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Thread: Kevlar gloves?

  1. #1
    Join Date
    Nov 2001
    Posts
    1,241

    Post Kevlar gloves?

    Too many cuts from sharp edges, I'm about ready to get a pair or two. IBEW made me think about it, with his 'got the bleeding stopped".

    Are they as good as claimed?

    I know they let splinters through, but I'll risk that to avoid cuts.

    I went looking for another thread I thought I remembered that talked about them, but can't find it.
    So what's the scoop? Yea or nay?

  2. #2

    Post

    Oso:
    They work great. You can weld with them too. If you still have problems you can purchase Stainless Steel Mesh gloves (developed for Coca-Cola for the bottling lines) for about $100/pr.

  3. #3
    jfsmith Guest

    Thumbs down

    Buy the stainless steel mesh ones, the run of the mill kelvar gloves are wishful thinking at best. I have a set of the border partol/police type, things do get thru them. I purchased a set of scuba divers ones, they didn't last long. You can find the cheap kevlar gloes at gunshows and those places for something like 3 pair for $20.00. Save your money up.

  4. #4
    Join Date
    Dec 2002
    Posts
    5,725

    Post

    Kevlar would not have saved my fingers. Heavy leather would have. I got pinched. Gimme a addy in a email and I will send you a pair of kevlar large is all I have tho.
    Kevlar is great for sheetmetal, not much else.

  5. #5
    Join Date
    Nov 2001
    Posts
    801

    Post

    Gloves aren't a good idea around moving machinery.

    If you get the glove, shirt tail, or tie cought, you'll likely be pulled in, not a nick or cut.

    Busted up hands are a sign of the machining trades.

    kap

  6. #6
    Join Date
    Dec 2002
    Posts
    5,725

    Post

    Used to be, more engineers killed by getting thier neckties caught in moving machinery than anything else. Gloves are not a good ideal around moving machinery. A leather glove will protect you from some abrasion or pinch incidents, A kevlar glove will protect you from some cuts. Common sense will tell you when you need protection.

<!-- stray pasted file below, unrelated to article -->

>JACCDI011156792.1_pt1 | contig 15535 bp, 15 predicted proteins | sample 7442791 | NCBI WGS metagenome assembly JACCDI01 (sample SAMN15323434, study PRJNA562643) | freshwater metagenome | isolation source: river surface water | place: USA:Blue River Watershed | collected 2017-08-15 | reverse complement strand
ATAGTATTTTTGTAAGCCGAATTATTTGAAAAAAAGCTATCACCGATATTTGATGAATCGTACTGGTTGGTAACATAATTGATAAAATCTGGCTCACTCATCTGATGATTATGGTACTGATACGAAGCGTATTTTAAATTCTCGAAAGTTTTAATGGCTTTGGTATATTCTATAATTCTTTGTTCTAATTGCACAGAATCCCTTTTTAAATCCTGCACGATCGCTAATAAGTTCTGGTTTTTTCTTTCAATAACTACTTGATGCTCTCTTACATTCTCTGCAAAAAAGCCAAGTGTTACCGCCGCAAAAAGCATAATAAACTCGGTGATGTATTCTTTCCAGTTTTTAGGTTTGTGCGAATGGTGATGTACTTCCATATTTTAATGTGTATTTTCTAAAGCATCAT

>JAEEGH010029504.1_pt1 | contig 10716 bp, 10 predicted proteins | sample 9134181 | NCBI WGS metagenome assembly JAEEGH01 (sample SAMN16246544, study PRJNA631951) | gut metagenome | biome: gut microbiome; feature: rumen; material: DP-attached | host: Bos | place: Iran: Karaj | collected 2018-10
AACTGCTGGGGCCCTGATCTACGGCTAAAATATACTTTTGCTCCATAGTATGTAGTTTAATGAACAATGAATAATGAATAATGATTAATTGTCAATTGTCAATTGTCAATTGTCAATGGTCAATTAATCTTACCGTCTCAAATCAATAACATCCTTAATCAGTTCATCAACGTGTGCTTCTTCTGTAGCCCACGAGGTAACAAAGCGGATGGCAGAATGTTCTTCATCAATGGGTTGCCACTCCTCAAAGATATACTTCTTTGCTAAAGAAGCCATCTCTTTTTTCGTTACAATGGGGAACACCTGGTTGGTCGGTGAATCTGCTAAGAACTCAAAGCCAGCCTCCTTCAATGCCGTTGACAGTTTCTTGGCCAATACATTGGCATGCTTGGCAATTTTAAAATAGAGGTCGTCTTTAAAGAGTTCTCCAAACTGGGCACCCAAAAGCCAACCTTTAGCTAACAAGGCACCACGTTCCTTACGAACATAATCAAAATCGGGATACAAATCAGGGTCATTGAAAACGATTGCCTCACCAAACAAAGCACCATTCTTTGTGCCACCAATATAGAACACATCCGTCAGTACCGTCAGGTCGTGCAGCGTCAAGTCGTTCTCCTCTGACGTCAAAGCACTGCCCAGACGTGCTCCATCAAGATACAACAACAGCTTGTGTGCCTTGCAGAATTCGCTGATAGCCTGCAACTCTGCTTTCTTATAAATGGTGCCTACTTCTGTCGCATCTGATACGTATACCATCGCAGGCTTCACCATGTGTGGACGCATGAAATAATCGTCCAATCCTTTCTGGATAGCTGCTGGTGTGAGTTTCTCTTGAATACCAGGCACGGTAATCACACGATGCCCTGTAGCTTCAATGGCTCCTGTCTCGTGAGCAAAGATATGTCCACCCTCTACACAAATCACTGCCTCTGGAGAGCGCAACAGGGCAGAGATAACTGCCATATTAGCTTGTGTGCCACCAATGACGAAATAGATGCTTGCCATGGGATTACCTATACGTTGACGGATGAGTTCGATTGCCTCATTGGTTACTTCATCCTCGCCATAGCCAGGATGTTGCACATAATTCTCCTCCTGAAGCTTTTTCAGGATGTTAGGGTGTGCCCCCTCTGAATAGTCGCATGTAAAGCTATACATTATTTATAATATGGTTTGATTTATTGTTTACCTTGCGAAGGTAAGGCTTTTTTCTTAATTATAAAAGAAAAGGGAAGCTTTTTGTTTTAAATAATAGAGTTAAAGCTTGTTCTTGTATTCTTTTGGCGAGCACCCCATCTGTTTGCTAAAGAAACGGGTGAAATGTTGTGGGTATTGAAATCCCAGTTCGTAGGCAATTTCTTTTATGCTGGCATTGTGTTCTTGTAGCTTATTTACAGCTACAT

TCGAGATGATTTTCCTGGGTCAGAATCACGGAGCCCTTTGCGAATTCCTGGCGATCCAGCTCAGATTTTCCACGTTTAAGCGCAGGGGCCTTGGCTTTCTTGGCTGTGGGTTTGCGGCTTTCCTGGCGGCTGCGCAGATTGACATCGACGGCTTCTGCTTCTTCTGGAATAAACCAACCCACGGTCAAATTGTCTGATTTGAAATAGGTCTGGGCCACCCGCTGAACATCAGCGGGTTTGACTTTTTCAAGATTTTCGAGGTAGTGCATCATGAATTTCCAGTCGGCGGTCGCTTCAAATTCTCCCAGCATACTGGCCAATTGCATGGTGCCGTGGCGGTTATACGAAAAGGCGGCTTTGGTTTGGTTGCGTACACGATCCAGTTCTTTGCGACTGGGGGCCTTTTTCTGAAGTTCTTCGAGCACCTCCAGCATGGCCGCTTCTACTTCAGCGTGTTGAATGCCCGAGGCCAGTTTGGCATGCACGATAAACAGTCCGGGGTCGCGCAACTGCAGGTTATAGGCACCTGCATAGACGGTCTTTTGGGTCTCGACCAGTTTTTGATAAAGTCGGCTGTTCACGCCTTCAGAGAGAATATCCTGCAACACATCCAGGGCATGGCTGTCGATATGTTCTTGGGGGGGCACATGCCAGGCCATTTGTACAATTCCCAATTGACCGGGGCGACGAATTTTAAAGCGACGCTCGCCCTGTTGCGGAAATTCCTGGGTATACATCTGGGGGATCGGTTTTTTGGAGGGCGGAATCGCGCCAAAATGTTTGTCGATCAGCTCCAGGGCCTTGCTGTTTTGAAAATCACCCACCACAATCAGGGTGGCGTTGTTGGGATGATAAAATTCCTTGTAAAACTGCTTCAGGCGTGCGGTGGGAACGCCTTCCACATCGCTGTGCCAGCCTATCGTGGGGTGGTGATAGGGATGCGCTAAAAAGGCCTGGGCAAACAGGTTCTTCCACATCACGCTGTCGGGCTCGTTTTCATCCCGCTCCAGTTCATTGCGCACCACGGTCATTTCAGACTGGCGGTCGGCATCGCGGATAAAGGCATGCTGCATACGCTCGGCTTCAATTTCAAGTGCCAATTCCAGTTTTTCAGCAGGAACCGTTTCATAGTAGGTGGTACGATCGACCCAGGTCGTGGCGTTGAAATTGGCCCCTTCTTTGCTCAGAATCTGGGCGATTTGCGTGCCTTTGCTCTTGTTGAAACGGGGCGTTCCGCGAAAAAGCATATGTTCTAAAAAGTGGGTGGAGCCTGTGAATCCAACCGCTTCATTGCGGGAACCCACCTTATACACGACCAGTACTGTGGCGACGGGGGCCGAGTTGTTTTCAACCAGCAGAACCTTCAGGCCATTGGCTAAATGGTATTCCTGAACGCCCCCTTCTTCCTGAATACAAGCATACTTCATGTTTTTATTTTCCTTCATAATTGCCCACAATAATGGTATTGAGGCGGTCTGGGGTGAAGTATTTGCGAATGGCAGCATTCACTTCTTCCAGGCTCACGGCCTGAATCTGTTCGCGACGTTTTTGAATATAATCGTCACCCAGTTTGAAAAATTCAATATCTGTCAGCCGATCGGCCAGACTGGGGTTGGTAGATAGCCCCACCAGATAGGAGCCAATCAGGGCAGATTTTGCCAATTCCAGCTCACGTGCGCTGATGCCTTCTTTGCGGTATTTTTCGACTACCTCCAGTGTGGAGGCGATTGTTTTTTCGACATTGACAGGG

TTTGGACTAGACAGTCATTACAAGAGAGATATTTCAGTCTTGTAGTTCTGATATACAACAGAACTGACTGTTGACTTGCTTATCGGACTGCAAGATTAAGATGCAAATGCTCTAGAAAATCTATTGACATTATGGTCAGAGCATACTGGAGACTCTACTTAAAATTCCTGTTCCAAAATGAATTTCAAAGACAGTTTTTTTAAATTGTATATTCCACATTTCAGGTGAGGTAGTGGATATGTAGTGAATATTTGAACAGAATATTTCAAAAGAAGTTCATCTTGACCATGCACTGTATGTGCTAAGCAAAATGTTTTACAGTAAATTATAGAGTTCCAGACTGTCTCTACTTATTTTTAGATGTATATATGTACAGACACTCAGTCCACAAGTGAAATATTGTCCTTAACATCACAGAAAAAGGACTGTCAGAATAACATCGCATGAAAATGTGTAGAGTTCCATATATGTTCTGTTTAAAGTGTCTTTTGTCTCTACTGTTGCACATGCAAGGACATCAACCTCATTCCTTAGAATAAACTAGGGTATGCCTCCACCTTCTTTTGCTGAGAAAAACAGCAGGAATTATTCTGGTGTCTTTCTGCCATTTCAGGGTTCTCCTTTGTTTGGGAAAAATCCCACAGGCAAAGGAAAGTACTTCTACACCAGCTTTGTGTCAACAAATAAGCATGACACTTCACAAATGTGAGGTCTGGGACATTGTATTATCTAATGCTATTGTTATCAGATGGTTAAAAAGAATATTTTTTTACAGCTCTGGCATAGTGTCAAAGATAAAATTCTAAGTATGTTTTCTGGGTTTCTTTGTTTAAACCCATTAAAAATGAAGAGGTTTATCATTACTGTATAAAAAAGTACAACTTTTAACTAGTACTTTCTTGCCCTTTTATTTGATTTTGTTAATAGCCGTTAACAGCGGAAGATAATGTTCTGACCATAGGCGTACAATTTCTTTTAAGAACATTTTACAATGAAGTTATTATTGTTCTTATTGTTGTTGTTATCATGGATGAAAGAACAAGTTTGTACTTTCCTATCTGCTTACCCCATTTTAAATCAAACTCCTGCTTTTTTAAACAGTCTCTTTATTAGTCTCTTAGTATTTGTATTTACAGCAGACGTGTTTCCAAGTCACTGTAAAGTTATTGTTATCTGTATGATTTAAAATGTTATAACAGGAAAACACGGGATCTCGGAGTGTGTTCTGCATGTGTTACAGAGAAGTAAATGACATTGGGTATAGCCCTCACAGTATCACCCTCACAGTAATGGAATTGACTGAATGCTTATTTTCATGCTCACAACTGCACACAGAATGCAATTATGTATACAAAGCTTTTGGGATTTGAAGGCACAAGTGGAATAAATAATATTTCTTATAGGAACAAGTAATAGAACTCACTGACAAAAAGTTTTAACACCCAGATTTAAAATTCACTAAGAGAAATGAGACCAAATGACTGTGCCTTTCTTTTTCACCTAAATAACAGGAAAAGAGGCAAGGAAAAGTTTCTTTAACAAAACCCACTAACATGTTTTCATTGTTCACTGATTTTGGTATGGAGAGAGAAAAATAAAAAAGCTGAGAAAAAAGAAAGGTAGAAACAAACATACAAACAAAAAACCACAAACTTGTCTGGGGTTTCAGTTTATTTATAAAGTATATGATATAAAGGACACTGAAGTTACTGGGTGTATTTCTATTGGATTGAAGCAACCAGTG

Don't they delete all the common sense in 1st year engineering courses?

  7. #7
    jfsmith Guest

    Talking

    They delete common sense day one, if the student survives thru 4 years at university, then the company that hires them has to retrain them all over again.

    Neck ties should be band from places where things are moving, including the earth.

    Jerry


  8. #8
    Join Date
    Nov 2001
    Posts
    1,241

    Post

    Untwist them undies, safety inspectors.....

    I was asking about the gloves for moving sharp stuff around, sheet metal, and the like.
    I can deal with busted knuckles, I hate cuts on the working side of fingers. (Seems every time I am about to go on a trip for vacation, I cut a finger, etc.)

    Around the machines, I would NOT wear any such thing as a glove, particularly a tough one that won't shred off ya.....

    I would take off the wedding ring, if it would come off, which it won't, so I have no choice there unless I cut it off. Since I would promptly lose it, that may be a good thing.

    You guys got it wrong about engineering school. You can get thru it OK and keep good sense.
    I know what you are referring to, though.

    No, the real question about many engineers is....was there any common sense there to start with....?

    [This message has been edited by Oso (edited 04-30-2003).]

  9. #9

    Post

    Oso:
    Lamont makes a nice pair - check them out. I wish I would have had kevlar when I was doing mostly sheet metal - leather just did not stand up. I think you will like them - great for picking up sharp/hot/stuff.

  10. #10
    Join Date
    Dec 2002
    Posts
    5,725

    Post

    Thrud.. I have a pair of kevlars I was wearing while welding and handling sheet metal plates at Sequoah. I think they have melted places in them. Definitely The lil traction dots came off. They are so black I am not sure I want to wash them. I brought them all home, even some new ones followed me home. (your tax dollars at work)

    OSO.. yeah.. working at the english wheel you need a pair on, your palms look like a razor blade test site. My first post concerned this, and I got chastised for wanting to wear gloves around machines. (next to my mill ) ha ha.. common sense tells people not to wear anything that might become entangled with moving parts.
    Tesla wrote about a serbian trick, you urinate on your hands to make them rough and tough. Gives you something to think about while you are eating lunch too.. I think I'll just wear gloves when I need them.

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